||With the eyes of the world upon South Africa when it hosted the recent football World Cup, the time is ripe for more students to discover its unique charms. With a range of different destinations for language travellers, South Africa provides an unforgettable experience for students.
Johannesburg (known locally as Jozi) is, according to Trish Cooper, Course Coordinator at Wits Language School in the city, “a true representation of the ‘rainbow nation’, for which South Africa is famous”. One of its most striking features is, as she points out, its political history. “Soweto, the biggest township in South Africa, is one of the main student attractions, and we run several tours [there] each year. The tour includes sites such as Nelson Mandela’s house, the Hector Pietersen Museum and now Soccer City [the stadium used for the World Cup final].”
Johannesburg offers a vast assortment of things to do and places to go. As the country’s financial capital, it “tends to attract the best music festivals, art exhibitions and theatre productions,” notes Cooper. Meanwhile, local colour is provided by events such as the Lusito Land Festival, run by the Portuguese community, and the Deutsche Schule’s annual beer festival.
Other tourist sites close to the city include the Apartheid Museum and Constitution Hill. “Not only are these buildings superbly and sensitively designed,” observes Cooper, “but they contain a wealth of historical information.” For those with a less serious bent, the school also arranges trips to Sun City, a famous casino and ‘pleasure resort’ and to game parks, where, she says, wild animals roam in a malaria-free area.
Wits Language School, is part of Wits University, and, comments Cooper, this means “the primary drive behind everything we do is quality assurance. Being attached to the university, it also shares the university campus, which is close to town, with “several trendy shopping malls” offering cinemas, restaurants and bars, as well as being close to the Johannesburg Zoo and major entertainment areas around the city.
South Africa’s rich history also comes to life in the Eastern Cape. According to Melanie Schwarz, Manager of Bay Language Institute (BLI) in Port Elizabeth, this was where its main protagonists the Xhosa, Boer, Brit and San first clashed. “This is an area [that] saw more than 100 years of conflict, yet people here are unbelievably hospitable and helpful,” and, she reveals, “I love this warmth.” Indeed, the school itself aims to reflect these qualities, and is about to move premises into a former residence located just three minutes’ walk from the beach, offering “a homely atmosphere with a huge garden”.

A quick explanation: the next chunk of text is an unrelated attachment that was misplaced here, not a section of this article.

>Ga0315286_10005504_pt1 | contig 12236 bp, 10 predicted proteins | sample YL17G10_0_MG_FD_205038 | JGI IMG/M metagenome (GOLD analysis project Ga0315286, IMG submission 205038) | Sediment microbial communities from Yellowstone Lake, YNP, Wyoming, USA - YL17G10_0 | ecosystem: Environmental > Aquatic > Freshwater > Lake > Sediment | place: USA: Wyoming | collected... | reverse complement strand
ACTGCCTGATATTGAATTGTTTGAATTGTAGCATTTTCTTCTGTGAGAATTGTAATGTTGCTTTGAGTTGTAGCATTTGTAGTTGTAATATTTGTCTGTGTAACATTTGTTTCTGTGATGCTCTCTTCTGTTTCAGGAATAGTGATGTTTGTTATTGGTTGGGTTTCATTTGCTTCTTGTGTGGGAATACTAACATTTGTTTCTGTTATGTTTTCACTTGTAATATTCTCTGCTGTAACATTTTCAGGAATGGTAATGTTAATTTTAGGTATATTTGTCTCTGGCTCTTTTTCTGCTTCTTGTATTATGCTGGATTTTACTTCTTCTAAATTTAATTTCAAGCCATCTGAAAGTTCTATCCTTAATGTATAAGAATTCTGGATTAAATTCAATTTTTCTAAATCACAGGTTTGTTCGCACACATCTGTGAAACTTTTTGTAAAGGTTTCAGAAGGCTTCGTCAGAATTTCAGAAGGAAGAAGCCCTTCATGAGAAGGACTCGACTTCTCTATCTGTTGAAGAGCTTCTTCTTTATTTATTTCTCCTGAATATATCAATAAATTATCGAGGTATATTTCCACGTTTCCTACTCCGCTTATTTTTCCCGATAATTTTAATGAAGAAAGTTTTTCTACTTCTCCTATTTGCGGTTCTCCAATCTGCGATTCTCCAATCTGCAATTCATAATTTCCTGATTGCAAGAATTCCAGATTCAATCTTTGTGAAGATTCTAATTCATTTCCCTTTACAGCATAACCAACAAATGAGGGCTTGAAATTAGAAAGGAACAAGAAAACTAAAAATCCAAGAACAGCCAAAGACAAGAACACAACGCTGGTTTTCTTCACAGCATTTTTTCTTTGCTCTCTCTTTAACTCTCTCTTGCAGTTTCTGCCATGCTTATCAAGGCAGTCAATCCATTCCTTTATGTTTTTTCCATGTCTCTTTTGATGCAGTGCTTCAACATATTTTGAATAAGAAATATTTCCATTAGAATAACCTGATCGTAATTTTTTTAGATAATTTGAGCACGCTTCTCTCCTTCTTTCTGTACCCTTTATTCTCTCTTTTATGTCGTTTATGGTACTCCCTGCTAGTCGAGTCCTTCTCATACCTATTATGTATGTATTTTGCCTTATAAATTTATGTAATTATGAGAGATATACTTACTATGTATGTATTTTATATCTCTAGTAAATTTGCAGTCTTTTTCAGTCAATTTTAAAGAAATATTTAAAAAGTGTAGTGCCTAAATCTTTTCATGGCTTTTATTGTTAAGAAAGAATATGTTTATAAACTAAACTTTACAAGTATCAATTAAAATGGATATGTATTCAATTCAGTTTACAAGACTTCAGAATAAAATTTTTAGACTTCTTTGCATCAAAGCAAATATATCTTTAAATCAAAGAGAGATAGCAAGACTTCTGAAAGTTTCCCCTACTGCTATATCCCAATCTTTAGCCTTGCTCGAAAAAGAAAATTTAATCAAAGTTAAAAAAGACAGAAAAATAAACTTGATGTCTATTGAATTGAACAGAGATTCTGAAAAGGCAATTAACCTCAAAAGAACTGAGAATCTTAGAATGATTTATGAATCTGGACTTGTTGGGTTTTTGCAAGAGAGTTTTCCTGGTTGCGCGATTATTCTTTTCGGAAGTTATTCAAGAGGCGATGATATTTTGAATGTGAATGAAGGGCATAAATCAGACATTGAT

The town’s beaches are another huge plus, she notes. “Wherever you go in this area, you will find these beaches surfing in Jeffrey’s Bay, or just chilling on the Wild Coast, or after a day’s hard work in Nelson Mandela Bay, with the best ocean temperature in the country!”
The wider area is renowned for wildlife and wilderness, with an abundance of parks, reserves and private game farms all malaria-free, comments Schwarz. Then, there are “quaint old Karoo towns, mountains, plains, lush forests [and] semi-deserts, where you can hear the rocks cracking in summer”.
“The Karoo is incredibly beautiful. In fact, it is, [in] my opinion, our greatest treasure. Vast landscapes, everlasting plains, red sunsets, dust storms and the sense of smallness and insignificance, which only a desert area can give you. This,” she confides, “is where I go when I need to find my peace.” She adds, “At BLI, we encourage people to get out and explore on their own, and practise their English on locals, who would love to help them. There is so much fun here, but it has to be explored.”
In the town of Somerset West, on the Western Cape, is the “small and cosy” International English School. Here, as spokesperson Tania Copeland, explains, students can enjoy a small-town environment with less traffic, no pollution, luxury homes, it’s safe and secure with the added advantage of being able to reach Cape Town within 30 minutes. People here are friendly and caring, says Copeland, and the school is close to Internet cafés, coffee shops, pubs and a shopping mall, where prices are cheaper than in town.
As in Port Elizabeth, sea and mountains are a major draw. “I am a rock climber and mountaineer, so my slant would be mountains,” comments Copeland. “Obviously, the famous Table Mountain is a must…but there are so many others worth visiting,” she points out. “Helderberg Mountain for the less energetic, Suicide Gorge [which] offers a kloofing [canyoning] experience second to none, [while] du Toits Kloof offers some of the best rock climbing in the Cape.” Meanwhile, kite-surfing and surfing courses are available “for many hours of fun on the sea”.
One of the greatest tourist magnets of the Cape area is the city of Cape Town itself. According to Ann Piscopo of English Language School (ELS) Cape Town, “Cape Town has so much to offer students in the form of sights and attractions, it can truly cater for all budgets and personal preferences.” Furthermore, it has a diversity of language schools, spread over its many districts, each with individual characters of their own.
LAL is located in the “very fashionable” district of Sea Point, according to Emre Bilge, Assistant General Manager. Here, he says, there are many restaurants and shops, and the school is also only two minutes’ walk from the beach, and 20 minutes’ walk from the World Cup stadium. A former student there, Bilge comments that he identifies himself with the school, having “lived it and loved it“ and continues to do so. Also “right in the middle of vibrant Sea Point” is Interlink School of Languages, which offers a pleasant place to relax and enjoy the environment, without feeling that you are missing out on the vibrancy of the city life, observes Manager, Yolandi Farham.
“Ideally situated” in Green Point on the Atlantic seaboard, Cape Studies is close to numerous restaurants, the famous V&A waterfront, the well-known Long Street and the 2010 World Cup stadium, comments the school’s Helga Frank. It also benefits from a garden with a swimming pool and a barbecue area, where students can relax and have fun after lessons.